09:05 News and current affairs

09:20 If they're so good, why haven't electric cars taken off yet?

Electric vehicles have long been touted as the answer to many environmental problems from the potential to make a serious dent in emissions which harm human health and warm the planet - to reducing the demand on diminishing oil supplies.

But after years of being talked up as a great alternative to the combustion engine, so far electric vehicles have yet to take hold in any market in the world, even as prices become more comparable with those of other new vehicles. So when might there be a tipping point for electric vehicles and what kind of infrastructure do countries need to make that happen? Chris Binns is the City of Sydney's manager of strategy and assets who, in 2009 made a plan to cut the city's vehicle fleet emissions by 20 percent in five years.

That target's been exceeded by introducing electric cars and hybrid-diesel trucks and Chris Binns is in our Auckland studio.

And there with him is the chief executive of Mighty River Power, Fraser Whineray who is leading the corporate charge for adoption of electric vehicles and charging stations

09:45 Asia correspondent Jamil Anderlini

 News from the Asian region with our correspondent Financial Times Beijing Bureau chief, Jamil Anderlini. Jamil reports on the Nepal earthquake, which killed more than 5,000 people. Some countries have been trying to play politics with the rescue effort; the execution of Australian, Brazilian and other drug dealers in Indonesia by firing squad which has caused a diplomatic incident; and the discovery that smog impedes foetal development in China.

10:05 The fight to get back Nazi looted art

Randol Schoenberg successfully fought the Austrian government for the return of five Klimt paintings stolen by the Nazis. It was an eight-year legal battle, taken on behalf of his client, octogenerian Maria Altmann. She grew up in Vienna, a member of the prominent Jewish family, the Bloch-Bauers. One of the works, which adorned their walls, was a portrait of Maria Altmann's aunt, Adele Bloch Bauer. When Austria was annexed by the third reich in 1938, all the family's possessions, including the art works, were taken by the Nazis. The story was turned into the film The Woman in Gold, starring Helen Mirren and Ryan Reynolds. Randol Schoenberg talks to Kathryn Ryan about the long legal battle and his continuing work to recover artworks stolen by the Nazi's from Jewish families.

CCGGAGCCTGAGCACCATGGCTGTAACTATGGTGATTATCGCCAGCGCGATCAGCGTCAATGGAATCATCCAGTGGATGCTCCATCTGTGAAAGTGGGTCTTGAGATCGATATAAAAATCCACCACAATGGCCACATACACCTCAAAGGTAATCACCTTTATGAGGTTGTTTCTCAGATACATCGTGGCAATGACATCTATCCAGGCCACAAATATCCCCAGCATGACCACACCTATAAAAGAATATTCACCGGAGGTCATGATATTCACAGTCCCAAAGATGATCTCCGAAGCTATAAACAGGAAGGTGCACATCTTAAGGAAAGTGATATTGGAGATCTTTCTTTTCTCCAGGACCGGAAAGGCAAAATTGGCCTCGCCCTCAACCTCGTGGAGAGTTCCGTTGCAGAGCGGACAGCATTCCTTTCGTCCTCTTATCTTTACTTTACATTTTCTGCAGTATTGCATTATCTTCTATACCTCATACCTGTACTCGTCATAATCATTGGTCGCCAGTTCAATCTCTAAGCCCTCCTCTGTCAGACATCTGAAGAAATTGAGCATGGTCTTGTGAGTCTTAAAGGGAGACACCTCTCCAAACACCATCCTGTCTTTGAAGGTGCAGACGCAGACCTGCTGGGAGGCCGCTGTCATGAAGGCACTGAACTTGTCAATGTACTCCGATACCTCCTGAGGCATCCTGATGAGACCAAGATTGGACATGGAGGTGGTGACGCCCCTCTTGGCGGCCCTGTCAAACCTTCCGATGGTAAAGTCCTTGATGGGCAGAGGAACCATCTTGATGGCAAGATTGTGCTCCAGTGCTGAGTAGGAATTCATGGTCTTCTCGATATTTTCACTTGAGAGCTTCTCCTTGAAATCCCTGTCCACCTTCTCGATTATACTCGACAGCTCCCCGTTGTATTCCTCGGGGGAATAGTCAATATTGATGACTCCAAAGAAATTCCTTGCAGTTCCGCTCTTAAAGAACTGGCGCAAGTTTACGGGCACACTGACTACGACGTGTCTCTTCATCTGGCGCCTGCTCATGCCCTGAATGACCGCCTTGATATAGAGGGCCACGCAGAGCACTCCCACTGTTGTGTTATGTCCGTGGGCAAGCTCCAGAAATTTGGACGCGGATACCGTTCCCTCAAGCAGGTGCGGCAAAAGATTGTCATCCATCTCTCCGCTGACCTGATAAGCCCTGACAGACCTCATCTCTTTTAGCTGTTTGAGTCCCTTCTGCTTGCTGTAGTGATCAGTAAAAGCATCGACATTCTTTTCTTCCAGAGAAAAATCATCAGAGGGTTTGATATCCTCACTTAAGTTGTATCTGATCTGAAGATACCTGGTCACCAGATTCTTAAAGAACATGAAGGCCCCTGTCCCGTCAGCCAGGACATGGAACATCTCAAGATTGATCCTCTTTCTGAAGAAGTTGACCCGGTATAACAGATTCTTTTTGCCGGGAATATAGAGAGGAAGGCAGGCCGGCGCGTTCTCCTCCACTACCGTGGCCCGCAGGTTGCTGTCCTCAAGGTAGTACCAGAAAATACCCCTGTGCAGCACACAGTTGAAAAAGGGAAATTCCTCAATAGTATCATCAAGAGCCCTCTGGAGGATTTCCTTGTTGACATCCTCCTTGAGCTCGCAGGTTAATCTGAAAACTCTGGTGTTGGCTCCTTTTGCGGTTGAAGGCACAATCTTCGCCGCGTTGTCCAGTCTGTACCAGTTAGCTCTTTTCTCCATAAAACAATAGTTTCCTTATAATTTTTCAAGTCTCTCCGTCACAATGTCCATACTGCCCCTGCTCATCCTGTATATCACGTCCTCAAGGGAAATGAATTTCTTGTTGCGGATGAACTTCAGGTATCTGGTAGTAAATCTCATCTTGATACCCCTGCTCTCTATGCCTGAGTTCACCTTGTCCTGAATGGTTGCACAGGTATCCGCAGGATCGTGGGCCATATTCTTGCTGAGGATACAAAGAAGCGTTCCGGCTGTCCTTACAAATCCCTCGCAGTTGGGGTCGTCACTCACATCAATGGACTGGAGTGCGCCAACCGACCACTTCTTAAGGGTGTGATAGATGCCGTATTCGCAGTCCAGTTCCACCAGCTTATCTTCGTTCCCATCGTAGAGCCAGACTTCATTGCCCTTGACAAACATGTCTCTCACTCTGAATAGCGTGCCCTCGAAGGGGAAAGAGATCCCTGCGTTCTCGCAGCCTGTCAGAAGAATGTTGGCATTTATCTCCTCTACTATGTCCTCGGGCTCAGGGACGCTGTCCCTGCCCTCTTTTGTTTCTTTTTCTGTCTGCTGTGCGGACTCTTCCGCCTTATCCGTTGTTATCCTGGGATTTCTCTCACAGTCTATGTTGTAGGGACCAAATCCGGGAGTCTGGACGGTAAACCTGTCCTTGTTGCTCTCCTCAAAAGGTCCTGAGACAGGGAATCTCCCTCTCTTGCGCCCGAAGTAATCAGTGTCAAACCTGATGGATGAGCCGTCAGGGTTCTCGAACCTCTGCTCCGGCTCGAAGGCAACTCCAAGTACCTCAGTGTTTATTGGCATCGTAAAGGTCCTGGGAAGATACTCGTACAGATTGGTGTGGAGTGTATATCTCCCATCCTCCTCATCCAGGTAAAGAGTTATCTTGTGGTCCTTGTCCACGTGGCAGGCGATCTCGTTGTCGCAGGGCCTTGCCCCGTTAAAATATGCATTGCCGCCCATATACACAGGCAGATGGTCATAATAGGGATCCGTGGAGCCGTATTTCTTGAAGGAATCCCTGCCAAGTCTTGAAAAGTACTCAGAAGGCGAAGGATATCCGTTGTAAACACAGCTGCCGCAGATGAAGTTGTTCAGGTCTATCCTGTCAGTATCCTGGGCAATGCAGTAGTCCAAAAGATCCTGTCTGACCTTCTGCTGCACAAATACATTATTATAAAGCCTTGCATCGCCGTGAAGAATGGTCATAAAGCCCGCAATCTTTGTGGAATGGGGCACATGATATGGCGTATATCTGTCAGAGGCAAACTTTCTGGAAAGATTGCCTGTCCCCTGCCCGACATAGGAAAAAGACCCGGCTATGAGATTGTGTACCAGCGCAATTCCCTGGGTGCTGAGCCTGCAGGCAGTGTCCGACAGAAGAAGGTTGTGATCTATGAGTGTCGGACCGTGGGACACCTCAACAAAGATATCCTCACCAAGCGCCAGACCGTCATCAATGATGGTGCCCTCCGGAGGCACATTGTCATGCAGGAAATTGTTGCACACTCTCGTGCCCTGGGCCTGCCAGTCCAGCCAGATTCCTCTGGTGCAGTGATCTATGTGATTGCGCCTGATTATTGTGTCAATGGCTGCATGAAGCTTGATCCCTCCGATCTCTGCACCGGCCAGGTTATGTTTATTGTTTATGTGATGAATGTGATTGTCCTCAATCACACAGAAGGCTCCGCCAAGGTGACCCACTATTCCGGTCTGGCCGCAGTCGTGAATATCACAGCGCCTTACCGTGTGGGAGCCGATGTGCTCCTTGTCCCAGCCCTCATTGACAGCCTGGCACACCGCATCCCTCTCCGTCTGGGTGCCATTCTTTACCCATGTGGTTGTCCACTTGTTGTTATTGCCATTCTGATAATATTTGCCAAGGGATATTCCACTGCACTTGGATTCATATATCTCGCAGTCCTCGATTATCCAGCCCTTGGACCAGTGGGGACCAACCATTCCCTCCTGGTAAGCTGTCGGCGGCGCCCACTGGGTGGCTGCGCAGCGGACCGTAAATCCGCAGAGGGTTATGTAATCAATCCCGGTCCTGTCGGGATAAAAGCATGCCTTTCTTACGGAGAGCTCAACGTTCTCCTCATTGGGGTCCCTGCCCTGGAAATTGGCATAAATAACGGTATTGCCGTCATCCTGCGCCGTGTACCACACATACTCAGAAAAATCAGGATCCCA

Randol Schoenberg and portrait of Adele Bloch Bauer by Gustav Klimt
Left: Randol Schoenberg, Right: Portrait of Adele Bloch Bauer by Gustav Klimt, 1907

10:35 Book review: 'The Green Road' by Anne Enright

Published by Jonathan Cape. Reviewed by Tilly Lloyd.

10:45 The Reading: 'Touchstones' by James McNeish

We continue the memoir of James McNeish, about the people in his life who shaped his perspective: “a gallery of people – rebels, outsiders, romantics, enlightened misfits and illiterates – who have touched me in life.” (Part 10 of 15, RNZ).

11:05 New music with Jeremy Taylor

Jeremy Taylor investigates the reformed Blur's first album since 2003, a new album from British pastoral folk ensemble The Lilac Time, plus the frankly bizarre sophomore album from oddball Wellington supergroup Labcoats.

11:30 Sports commentator, Brendan Telfer

11:45 The week that was with James Elliot and Gemma Gracewood

Twitter: @JamesElliott8  / @gemmagracewood

Music played in this show

Jeremy Taylor's music selection:

Artist: Blur
Song: There Are Too Many Of Us, Track 8
Comp: Albarn/Coxon/James/Rowntree
Album: The Magic Whip
Label: Parlophone
Song: My Terracotta Heart, Track 7
Composer: Albarn/Coxon/James/Rowntree
Album: The Magic Whip
Label: Parlophone

Artist: The Lilac Time
Song: She Writes A Symphony, Track 2
Composer: Stephen Duffy
Album: No Sad Songs
Label: Tapete

Artist: Labcoats
Song: The Lost Cause, Track 12
Composer: Labcoats
Album: O, Potassium!!
Label: RPM/Braille